Mississippi regulators have finally had enough with the "clean coal" experiment taking place at Southern Company's (NYSE:SO) Kemper County plant; they've rejected another increase in the budget for the project, which would have been paid for by ratepayers. As a result, the coal industry's flagship "clean" plant will be converted into a natural gas facility -- albeit one that will cost the company about 10 times what simply building it as a natural gas plant from the start would have.
The decision was a major blow for anyone hoping so-called clean coal would be a significant energy source for the future. And this pushback from regulators may mark a big change of heart in territory that's long been friendly to utilities.
The clean coal boondoggle
The Kemper plant was supposed to be a shining example of how to turn coal from a dirty power generating asset into a clean one, or at least less polluting than a standard coal plant. Southern Company originally planned to spend around $1.8 billion building the 582 MW plant, which at $3.09 per watt is more expensive than $1 per watt for a standard natural gas plant, but Mississippi regulators were willing to let ratepayers fund the project because it used new technology and would bring more coal demand.
Of course, the $1.8 billion number was a pipe dream. Southern Company has already spent $7.5 billion on the plant and couldn't even get the "clean" aspect to work properly. This is another black eye for the coal industry.
Where will new coal demand come from?
Kemper's failure isn't just bad news for Southern Company, it's bad for the coal industry in general. The four largest U.S. coal producers -- Arch Coal (NYSE:ARCH), Peabody Energy (OTC:BTU), Cloud Peak Energy (NYSE:CLD), and Alpha Natural Resources -- are counting on higher demand and higher prices to return them to profitability. But their thesis of soon-to-arrive demand growth doesn't seem to be anywhere near reality.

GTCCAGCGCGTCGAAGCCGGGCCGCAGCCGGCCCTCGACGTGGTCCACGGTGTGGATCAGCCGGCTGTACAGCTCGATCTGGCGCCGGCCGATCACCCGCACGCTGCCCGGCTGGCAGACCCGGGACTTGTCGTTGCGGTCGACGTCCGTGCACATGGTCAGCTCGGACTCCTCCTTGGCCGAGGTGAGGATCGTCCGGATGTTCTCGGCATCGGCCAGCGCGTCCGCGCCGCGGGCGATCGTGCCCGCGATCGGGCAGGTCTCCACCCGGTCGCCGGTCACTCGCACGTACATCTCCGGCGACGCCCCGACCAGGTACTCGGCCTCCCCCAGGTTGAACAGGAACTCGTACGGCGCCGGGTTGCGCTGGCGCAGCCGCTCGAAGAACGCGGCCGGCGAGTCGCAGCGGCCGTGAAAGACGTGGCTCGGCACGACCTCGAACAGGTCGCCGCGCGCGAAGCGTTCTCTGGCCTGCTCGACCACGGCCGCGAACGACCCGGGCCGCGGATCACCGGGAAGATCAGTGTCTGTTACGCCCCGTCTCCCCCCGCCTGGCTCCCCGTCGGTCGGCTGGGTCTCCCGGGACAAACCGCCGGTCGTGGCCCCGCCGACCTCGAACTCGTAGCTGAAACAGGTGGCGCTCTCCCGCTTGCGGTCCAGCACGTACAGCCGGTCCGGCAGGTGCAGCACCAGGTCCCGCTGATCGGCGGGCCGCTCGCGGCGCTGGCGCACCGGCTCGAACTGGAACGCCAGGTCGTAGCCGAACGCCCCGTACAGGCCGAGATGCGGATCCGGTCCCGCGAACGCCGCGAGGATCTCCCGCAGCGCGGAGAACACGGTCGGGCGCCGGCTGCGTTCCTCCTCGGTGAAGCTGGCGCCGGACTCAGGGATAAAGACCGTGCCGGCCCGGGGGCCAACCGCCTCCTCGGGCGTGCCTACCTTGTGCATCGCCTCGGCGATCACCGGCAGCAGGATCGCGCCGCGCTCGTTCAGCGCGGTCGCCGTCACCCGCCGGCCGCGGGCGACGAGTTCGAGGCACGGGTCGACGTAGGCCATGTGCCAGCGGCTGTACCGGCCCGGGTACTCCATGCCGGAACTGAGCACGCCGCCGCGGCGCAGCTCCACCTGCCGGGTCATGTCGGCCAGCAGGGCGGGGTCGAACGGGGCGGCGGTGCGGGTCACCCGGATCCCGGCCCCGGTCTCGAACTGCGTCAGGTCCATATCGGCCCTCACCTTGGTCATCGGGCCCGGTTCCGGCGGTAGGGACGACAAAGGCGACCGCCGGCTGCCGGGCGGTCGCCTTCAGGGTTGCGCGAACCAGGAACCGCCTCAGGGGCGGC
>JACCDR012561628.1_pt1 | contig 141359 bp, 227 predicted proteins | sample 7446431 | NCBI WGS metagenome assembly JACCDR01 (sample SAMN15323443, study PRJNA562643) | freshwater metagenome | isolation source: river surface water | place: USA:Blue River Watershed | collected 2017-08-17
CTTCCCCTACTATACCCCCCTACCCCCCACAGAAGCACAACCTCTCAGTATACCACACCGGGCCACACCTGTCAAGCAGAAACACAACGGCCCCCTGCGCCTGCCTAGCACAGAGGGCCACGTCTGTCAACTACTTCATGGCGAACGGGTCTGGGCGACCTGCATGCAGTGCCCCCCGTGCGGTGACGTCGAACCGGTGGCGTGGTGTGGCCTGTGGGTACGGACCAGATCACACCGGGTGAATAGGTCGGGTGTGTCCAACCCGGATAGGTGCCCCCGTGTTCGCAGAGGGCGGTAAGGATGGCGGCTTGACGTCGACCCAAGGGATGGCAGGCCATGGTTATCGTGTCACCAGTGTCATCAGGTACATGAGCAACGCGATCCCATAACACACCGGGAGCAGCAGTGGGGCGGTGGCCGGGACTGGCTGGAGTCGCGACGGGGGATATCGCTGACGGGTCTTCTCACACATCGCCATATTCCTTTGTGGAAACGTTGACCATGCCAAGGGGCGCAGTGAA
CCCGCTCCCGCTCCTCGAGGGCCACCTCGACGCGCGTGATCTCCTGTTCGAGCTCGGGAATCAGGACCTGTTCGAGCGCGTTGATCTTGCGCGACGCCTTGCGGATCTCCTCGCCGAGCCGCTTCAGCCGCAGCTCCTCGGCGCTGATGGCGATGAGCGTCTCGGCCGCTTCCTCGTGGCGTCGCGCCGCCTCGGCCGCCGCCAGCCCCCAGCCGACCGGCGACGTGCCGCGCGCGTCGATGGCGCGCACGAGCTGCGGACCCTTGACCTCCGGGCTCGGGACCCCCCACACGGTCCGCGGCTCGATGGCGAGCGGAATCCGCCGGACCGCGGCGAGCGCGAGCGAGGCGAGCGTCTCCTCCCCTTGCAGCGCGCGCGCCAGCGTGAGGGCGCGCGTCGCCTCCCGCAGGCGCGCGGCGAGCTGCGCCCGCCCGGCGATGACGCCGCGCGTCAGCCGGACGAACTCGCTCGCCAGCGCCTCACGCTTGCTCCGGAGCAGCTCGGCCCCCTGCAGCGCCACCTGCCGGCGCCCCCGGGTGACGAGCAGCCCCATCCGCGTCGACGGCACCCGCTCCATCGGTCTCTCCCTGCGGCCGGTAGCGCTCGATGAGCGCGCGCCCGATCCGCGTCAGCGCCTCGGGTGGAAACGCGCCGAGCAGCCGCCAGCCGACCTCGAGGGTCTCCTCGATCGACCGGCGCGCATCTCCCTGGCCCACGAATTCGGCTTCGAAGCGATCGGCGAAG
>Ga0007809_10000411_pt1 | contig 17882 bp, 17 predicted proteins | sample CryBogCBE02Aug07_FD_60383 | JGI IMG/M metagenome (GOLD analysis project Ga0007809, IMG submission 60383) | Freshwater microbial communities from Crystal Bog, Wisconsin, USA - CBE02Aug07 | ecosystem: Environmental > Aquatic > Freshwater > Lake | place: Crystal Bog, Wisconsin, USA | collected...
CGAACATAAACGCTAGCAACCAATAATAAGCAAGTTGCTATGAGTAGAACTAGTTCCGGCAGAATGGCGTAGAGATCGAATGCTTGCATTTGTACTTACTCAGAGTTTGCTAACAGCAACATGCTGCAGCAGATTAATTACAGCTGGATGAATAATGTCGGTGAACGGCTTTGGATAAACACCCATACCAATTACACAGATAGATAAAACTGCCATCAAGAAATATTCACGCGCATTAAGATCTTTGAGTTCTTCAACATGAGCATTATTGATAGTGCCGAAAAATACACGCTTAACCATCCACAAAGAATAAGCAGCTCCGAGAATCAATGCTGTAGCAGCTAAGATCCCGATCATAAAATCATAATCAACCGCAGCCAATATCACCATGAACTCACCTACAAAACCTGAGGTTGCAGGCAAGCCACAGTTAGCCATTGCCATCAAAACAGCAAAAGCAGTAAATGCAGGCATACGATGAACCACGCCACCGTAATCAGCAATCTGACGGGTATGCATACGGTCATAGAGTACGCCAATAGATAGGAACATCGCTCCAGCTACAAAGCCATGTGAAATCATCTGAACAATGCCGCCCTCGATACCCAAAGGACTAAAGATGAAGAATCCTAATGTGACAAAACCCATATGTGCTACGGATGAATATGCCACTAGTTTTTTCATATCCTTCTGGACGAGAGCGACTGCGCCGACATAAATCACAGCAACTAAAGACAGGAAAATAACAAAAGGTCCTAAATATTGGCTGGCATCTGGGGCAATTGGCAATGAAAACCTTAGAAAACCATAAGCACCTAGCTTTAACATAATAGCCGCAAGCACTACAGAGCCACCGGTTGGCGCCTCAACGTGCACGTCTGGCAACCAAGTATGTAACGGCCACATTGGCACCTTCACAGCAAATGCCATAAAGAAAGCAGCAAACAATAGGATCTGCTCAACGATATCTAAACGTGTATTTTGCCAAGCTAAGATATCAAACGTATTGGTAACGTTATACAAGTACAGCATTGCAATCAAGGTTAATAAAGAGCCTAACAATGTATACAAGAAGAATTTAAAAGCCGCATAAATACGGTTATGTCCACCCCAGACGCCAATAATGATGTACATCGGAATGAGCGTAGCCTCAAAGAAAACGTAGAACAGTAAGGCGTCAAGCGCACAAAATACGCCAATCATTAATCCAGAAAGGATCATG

Between 2008 and 2016, coal demand in the U.S. fell 34.9%, according to the U.S. Energy Information Administration. Most of that reduction was due to cheap, abundant natural gas, which utilities built more plants to burn. And with natural gas prices hovering around $3 per million BTUs coal has little chance to compete on cost alone.
The hope was that a clean coal plant like Kemper would provide a path forward for cleaner coal technologies, which could potentially lower costs even further in the future. Given its failure, coal companies will be relying on demand on the existing base of coal power plants. And that's been a losing bet for the last decade.
Coal's demise is here
Kemper has been a boondoggle of massive proportions, and while it could cost Southern Company billions in the next few quarters, Mississippi's electricity customers will be paying for the overpriced natural gas plant it's being transformed into for decades to come through higher electricity rates. But the pushback by regulators who originally allowed the plant to be built instead of a lower-cost wind, solar, or natural gas plant is notable -- and part of a longer trend. Look for other regulators to push utilities toward these cleaner assets because they're more cost-efficient than coal.
Any investor who thought that clean coal was going to save the coal industry should look to the Kemper plant as proof that the bull thesis on coal is dead. It will continue to decline, and natural gas and renewables will take its place in the energy landscape of the future.